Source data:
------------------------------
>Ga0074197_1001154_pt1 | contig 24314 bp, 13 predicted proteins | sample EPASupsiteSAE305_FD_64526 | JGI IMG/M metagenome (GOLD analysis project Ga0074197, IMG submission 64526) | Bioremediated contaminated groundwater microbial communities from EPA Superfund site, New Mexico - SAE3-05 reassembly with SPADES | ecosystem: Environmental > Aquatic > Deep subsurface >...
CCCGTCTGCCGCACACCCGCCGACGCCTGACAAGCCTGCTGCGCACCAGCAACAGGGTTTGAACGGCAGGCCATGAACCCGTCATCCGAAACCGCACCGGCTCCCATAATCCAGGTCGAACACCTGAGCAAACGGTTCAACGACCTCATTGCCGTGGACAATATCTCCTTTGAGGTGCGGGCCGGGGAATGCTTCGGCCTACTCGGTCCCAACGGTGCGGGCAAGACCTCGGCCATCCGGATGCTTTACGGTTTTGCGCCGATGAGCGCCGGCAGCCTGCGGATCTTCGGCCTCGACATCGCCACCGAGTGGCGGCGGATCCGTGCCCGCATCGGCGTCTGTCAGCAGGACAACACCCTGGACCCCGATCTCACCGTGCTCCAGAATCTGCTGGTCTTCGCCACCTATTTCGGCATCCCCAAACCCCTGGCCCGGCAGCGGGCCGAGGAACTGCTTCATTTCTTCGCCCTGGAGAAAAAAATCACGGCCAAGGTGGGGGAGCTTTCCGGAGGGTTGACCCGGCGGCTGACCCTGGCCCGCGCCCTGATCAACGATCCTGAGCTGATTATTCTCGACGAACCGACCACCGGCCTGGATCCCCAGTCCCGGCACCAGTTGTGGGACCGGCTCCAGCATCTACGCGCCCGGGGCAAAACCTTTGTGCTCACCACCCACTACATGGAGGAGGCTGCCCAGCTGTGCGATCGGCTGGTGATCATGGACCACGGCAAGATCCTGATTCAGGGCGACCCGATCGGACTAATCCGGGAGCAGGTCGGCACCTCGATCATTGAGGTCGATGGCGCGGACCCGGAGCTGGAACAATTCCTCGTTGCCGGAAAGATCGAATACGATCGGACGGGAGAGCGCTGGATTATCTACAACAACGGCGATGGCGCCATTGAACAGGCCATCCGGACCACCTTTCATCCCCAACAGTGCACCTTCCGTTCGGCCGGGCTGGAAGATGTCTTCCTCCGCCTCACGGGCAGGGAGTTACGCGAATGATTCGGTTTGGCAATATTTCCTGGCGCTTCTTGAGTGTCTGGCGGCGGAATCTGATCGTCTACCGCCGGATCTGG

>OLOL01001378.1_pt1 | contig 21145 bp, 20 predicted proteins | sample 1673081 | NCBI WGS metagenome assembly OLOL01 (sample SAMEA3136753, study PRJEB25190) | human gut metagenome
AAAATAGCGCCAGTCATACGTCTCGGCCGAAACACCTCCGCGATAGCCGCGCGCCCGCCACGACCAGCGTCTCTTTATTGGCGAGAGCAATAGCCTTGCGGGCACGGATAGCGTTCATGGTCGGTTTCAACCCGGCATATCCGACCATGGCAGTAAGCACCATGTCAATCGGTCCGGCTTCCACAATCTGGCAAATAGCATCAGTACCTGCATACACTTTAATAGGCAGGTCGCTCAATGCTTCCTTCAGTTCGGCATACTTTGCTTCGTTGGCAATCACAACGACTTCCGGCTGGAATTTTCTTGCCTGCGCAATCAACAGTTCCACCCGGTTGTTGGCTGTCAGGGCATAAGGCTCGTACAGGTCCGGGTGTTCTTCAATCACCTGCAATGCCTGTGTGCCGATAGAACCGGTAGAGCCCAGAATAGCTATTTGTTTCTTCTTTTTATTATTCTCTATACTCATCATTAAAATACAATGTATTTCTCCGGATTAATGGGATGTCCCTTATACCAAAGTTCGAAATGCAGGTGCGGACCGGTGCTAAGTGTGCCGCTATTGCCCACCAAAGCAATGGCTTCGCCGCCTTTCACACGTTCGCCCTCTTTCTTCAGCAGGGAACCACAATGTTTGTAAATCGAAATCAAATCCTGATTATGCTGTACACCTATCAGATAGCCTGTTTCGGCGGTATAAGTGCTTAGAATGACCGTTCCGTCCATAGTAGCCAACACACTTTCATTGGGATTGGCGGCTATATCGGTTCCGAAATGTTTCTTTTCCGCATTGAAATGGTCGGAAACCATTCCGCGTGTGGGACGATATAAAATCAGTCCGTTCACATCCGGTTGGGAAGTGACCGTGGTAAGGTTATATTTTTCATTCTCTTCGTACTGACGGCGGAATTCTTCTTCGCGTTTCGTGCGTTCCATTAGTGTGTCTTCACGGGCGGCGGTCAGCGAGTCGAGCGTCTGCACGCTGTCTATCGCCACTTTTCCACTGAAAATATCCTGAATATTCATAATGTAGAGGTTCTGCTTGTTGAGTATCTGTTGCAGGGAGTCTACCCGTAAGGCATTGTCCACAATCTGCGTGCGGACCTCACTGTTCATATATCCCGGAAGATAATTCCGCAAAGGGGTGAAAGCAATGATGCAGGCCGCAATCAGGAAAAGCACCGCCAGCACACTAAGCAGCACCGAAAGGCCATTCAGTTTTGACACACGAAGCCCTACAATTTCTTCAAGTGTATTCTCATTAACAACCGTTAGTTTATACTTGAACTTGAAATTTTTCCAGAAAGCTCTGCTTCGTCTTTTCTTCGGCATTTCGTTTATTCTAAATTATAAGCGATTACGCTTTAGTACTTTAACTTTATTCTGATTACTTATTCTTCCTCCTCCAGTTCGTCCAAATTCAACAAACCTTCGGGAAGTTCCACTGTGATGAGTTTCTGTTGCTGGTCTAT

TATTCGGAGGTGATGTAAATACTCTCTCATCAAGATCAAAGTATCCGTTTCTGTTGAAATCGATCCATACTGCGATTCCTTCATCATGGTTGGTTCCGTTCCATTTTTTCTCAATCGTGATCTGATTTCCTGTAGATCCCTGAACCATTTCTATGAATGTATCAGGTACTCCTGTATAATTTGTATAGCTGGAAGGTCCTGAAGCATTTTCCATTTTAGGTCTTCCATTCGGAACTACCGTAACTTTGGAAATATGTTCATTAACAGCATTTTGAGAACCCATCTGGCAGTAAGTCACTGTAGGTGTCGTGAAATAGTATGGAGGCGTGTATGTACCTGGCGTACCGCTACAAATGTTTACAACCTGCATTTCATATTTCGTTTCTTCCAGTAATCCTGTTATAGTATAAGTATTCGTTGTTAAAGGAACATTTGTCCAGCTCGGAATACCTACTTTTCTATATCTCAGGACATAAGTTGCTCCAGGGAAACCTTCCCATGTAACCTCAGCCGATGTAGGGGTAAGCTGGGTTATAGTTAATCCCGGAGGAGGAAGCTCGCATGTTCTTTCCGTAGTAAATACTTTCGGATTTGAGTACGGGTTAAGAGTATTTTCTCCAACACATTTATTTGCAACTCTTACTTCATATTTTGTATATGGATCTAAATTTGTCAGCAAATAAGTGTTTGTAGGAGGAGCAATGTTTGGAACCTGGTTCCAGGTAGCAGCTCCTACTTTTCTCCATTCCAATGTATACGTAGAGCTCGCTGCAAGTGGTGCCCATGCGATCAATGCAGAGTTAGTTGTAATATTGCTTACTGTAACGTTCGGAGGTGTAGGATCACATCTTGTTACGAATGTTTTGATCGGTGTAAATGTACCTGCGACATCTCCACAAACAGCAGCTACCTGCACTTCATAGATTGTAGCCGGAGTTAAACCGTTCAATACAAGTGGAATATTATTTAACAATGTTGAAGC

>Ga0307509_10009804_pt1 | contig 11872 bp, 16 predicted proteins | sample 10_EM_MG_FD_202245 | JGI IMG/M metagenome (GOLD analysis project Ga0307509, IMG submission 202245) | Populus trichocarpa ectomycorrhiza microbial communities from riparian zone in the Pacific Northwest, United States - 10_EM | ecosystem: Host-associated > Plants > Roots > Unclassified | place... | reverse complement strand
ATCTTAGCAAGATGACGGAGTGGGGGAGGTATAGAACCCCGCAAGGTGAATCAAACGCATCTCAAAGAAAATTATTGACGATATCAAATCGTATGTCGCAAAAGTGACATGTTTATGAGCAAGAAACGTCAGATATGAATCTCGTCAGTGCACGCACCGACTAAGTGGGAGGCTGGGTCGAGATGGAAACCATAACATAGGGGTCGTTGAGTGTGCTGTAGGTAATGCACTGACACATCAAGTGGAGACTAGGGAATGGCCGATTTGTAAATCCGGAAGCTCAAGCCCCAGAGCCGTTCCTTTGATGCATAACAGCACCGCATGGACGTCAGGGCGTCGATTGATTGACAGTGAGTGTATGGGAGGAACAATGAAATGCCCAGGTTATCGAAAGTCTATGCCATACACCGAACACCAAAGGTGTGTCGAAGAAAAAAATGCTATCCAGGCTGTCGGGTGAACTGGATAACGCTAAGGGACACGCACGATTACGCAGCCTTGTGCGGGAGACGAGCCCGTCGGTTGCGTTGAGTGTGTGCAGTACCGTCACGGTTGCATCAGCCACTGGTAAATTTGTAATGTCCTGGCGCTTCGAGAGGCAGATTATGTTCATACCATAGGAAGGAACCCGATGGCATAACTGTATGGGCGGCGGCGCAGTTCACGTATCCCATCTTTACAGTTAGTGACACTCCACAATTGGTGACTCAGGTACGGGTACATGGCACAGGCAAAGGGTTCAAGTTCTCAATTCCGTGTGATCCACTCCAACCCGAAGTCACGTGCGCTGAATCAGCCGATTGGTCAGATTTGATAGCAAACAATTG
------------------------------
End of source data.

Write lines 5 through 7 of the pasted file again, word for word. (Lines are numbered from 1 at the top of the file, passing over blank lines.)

TATTCGGAGGTGATGTAAATACTCTCTCATCAAGATCAAAGTATCCGTTTCTGTTGAAATCGATCCATACTGCGATTCCTTCATCATGGTTGGTTCCGTTCCATTTTTTCTCAATCGTGATCTGATTTCCTGTAGATCCCTGAACCATTTCTATGAATGTATCAGGTACTCCTGTATAATTTGTATAGCTGGAAGGTCCTGAAGCATTTTCCATTTTAGGTCTTCCATTCGGAACTACCGTAACTTTGGAAATATGTTCATTAACAGCATTTTGAGAACCCATCTGGCAGTAAGTCACTGTAGGTGTCGTGAAATAGTATGGAGGCGTGTATGTACCTGGCGTACCGCTACAAATGTTTACAACCTGCATTTCATATTTCGTTTCTTCCAGTAATCCTGTTATAGTATAAGTATTCGTTGTTAAAGGAACATTTGTCCAGCTCGGAATACCTACTTTTCTATATCTCAGGACATAAGTTGCTCCAGGGAAACCTTCCCATGTAACCTCAGCCGATGTAGGGGTAAGCTGGGTTATAGTTAATCCCGGAGGAGGAAGCTCGCATGTTCTTTCCGTAGTAAATACTTTCGGATTTGAGTACGGGTTAAGAGTATTTTCTCCAACACATTTATTTGCAACTCTTACTTCATATTTTGTATATGGATCTAAATTTGTCAGCAAATAAGTGTTTGTAGGAGGAGCAATGTTTGGAACCTGGTTCCAGGTAGCAGCTCCTACTTTTCTCCATTCCAATGTATACGTAGAGCTCGCTGCAAGTGGTGCCCATGCGATCAATGCAGAGTTAGTTGTAATATTGCTTACTGTAACGTTCGGAGGTGTAGGATCACATCTTGTTACGAATGTTTTGATCGGTGTAAATGTACCTGCGACATCTCCACAAACAGCAGCTACCTGCACTTCATAGATTGTAGCCGGAGTTAAACCGTTCAATACAAGTGGAATATTATTTAACAATGTTGAAGC

>Ga0307509_10009804_pt1 | contig 11872 bp, 16 predicted proteins | sample 10_EM_MG_FD_202245 | JGI IMG/M metagenome (GOLD analysis project Ga0307509, IMG submission 202245) | Populus trichocarpa ectomycorrhiza microbial communities from riparian zone in the Pacific Northwest, United States - 10_EM | ecosystem: Host-associated > Plants > Roots > Unclassified | place... | reverse complement strand
ATCTTAGCAAGATGACGGAGTGGGGGAGGTATAGAACCCCGCAAGGTGAATCAAACGCATCTCAAAGAAAATTATTGACGATATCAAATCGTATGTCGCAAAAGTGACATGTTTATGAGCAAGAAACGTCAGATATGAATCTCGTCAGTGCACGCACCGACTAAGTGGGAGGCTGGGTCGAGATGGAAACCATAACATAGGGGTCGTTGAGTGTGCTGTAGGTAATGCACTGACACATCAAGTGGAGACTAGGGAATGGCCGATTTGTAAATCCGGAAGCTCAAGCCCCAGAGCCGTTCCTTTGATGCATAACAGCACCGCATGGACGTCAGGGCGTCGATTGATTGACAGTGAGTGTATGGGAGGAACAATGAAATGCCCAGGTTATCGAAAGTCTATGCCATACACCGAACACCAAAGGTGTGTCGAAGAAAAAAATGCTATCCAGGCTGTCGGGTGAACTGGATAACGCTAAGGGACACGCACGATTACGCAGCCTTGTGCGGGAGACGAGCCCGTCGGTTGCGTTGAGTGTGTGCAGTACCGTCACGGTTGCATCAGCCACTGGTAAATTTGTAATGTCCTGGCGCTTCGAGAGGCAGATTATGTTCATACCATAGGAAGGAACCCGATGGCATAACTGTATGGGCGGCGGCGCAGTTCACGTATCCCATCTTTACAGTTAGTGACACTCCACAATTGGTGACTCAGGTACGGGTACATGGCACAGGCAAAGGGTTCAAGTTCTCAATTCCGTGTGATCCACTCCAACCCGAAGTCACGTGCGCTGAATCAGCCGATTGGTCAGATTTGATAGCAAACAATTG